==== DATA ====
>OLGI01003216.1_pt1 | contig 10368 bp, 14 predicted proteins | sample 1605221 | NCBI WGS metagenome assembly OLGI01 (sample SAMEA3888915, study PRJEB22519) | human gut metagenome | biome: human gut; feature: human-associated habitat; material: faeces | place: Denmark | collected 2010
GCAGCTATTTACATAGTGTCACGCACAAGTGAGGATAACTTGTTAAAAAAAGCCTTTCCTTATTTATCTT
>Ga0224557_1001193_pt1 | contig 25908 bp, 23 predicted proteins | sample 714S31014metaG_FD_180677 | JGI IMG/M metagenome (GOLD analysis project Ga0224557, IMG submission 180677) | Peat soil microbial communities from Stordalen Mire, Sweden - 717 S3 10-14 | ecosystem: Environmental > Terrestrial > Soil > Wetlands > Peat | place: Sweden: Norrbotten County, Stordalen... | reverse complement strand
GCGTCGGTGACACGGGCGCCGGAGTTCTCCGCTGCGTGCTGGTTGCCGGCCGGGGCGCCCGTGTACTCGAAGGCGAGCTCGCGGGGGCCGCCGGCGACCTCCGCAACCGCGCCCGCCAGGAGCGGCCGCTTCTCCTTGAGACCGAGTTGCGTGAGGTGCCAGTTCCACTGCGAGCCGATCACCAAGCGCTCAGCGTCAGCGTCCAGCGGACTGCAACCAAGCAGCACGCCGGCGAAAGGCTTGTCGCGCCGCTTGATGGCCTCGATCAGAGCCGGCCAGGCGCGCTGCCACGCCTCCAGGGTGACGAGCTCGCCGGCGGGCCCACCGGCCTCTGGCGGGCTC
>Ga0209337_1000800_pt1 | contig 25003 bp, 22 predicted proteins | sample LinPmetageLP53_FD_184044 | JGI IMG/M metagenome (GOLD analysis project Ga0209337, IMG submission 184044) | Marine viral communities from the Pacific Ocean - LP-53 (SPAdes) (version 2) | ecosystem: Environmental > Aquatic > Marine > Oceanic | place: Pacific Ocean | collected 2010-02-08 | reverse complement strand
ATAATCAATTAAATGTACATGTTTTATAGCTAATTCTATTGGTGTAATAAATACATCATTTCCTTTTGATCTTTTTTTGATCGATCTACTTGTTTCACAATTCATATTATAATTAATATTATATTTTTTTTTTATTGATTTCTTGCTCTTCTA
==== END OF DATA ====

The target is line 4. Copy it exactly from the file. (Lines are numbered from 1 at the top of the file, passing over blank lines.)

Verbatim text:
GCGTCGGTGACACGGGCGCCGGAGTTCTCCGCTGCGTGCTGGTTGCCGGCCGGGGCGCCCGTGTACTCGAAGGCGAGCTCGCGGGGGCCGCCGGCGACCTCCGCAACCGCGCCCGCCAGGAGCGGCCGCTTCTCCTTGAGACCGAGTTGCGTGAGGTGCCAGTTCCACTGCGAGCCGATCACCAAGCGCTCAGCGTCAGCGTCCAGCGGACTGCAACCAAGCAGCACGCCGGCGAAAGGCTTGTCGCGCCGCTTGATGGCCTCGATCAGAGCCGGCCAGGCGCGCTGCCACGCCTCCAGGGTGACGAGCTCGCCGGCGGGCCCACCGGCCTCTGGCGGGCTC